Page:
A Record Supreme

Symposium, concerts at SF Jazz to celebrate Coltrane masterpiece
A Love Supreme 50th Anniversary

The potent brew that was the San Francisco Sound resulted from a variety of mid-century ingredients and influences. The San Francisco Jazz Festival will explore one of its less-recognized inspirations this month with a series of concerts and a symposium dedicated to the 50th anniversary of John Coltrane's post-bop masterpiece, 'A Love Supreme.'

"Everybody was paying attention to Coltrane anyway, but ‘A Love Supreme' raised it way above just the jazz scene," Grammy-nominated jazz historian Ashley Kahn said in an interview last week. "It's more than a record. It's really kind of Coltrane's self-portrait."

Kahn, author of several books including one on this record, will be joined on the symposium panel Wednesday December 10 by the artist's son, saxophonist Ravi Coltrane, plus Michael Shrieve from Santana, Sam Andrews from Big Brother and the Holding Company, and Jazz Festival Poet Laureate Ishmael Reed. It will be moderated by festival founder and Executive Artistic Director Marshall Kline and followed by four nights of concerts dedicated to the Coltrane sound.

It was a quote in Kahn's 'A Love Supreme' book that partly inspired Kline to put together the series, one in which Phil Lesh of the Grateful Dead described the influence of the 1965 release on the burgeoning San Francisco scene.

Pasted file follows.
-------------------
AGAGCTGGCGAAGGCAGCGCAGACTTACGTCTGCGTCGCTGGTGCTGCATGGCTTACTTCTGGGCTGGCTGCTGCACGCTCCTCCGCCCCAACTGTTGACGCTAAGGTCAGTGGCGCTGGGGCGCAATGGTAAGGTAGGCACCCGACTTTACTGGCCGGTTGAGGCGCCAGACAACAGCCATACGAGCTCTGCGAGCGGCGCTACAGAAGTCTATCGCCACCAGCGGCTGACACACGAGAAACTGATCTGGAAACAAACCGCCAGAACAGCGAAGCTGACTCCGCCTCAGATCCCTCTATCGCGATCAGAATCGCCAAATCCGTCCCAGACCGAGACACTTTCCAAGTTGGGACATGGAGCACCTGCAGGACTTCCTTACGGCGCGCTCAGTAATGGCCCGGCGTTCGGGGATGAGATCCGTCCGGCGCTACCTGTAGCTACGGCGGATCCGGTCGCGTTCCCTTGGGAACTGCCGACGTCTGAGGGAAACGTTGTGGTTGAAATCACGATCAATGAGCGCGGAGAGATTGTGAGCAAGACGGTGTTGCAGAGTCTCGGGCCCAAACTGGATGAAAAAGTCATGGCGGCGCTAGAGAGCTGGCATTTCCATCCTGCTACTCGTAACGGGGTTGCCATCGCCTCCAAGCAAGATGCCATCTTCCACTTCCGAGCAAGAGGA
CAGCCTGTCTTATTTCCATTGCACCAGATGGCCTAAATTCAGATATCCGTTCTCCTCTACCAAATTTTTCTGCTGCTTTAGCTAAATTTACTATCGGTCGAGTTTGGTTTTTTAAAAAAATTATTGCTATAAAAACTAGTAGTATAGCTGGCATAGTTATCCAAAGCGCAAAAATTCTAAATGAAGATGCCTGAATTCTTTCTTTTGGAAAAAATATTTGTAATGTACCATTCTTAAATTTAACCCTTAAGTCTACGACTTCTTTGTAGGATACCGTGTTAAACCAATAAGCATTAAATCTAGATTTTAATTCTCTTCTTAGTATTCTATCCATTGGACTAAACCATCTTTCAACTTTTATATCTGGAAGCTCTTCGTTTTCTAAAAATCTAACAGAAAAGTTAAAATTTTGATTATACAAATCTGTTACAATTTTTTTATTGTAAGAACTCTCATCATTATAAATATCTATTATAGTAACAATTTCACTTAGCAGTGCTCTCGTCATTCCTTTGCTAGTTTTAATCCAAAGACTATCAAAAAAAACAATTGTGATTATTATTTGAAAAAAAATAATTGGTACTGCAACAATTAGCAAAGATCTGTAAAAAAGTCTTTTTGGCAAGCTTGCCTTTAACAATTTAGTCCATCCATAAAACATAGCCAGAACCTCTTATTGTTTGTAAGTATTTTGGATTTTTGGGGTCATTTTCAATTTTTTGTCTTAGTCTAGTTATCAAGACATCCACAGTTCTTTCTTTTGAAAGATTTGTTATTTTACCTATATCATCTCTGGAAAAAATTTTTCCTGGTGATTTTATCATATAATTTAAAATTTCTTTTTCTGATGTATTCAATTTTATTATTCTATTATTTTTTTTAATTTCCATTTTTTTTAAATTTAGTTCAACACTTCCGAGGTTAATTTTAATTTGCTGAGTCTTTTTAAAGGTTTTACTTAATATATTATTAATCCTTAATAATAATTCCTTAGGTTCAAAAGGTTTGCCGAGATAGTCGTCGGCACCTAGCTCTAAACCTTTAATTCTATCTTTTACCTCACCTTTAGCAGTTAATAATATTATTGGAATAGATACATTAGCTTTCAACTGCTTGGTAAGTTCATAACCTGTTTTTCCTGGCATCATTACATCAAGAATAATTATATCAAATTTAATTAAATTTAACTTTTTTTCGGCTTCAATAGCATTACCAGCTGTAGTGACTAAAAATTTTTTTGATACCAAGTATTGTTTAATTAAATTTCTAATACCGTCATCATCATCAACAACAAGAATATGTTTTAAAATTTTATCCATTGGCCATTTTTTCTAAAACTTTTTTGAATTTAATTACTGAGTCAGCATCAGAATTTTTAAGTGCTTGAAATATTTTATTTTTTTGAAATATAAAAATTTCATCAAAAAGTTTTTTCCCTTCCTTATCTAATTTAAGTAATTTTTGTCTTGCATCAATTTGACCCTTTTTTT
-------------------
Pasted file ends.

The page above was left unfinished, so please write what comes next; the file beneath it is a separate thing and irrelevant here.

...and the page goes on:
"It was an audacious effort on the part of a working saxophonist ... to do something that was dedicated to God," Kahn said of the album, recorded by Coltrane's quartet in a single December session. "Nobody in 1964, when he recorded the album, thought of jazz as something that went with spirituality.

"Jazz was for Saturday night. Music for ‘godly' purposes was done on Sunday morning," he said of Coltrane's spiritual journey, a direction reportedly inspired by a near overdose in 1957. "The two were thought of as separate things."

For more information about the symposium and concerts, click here.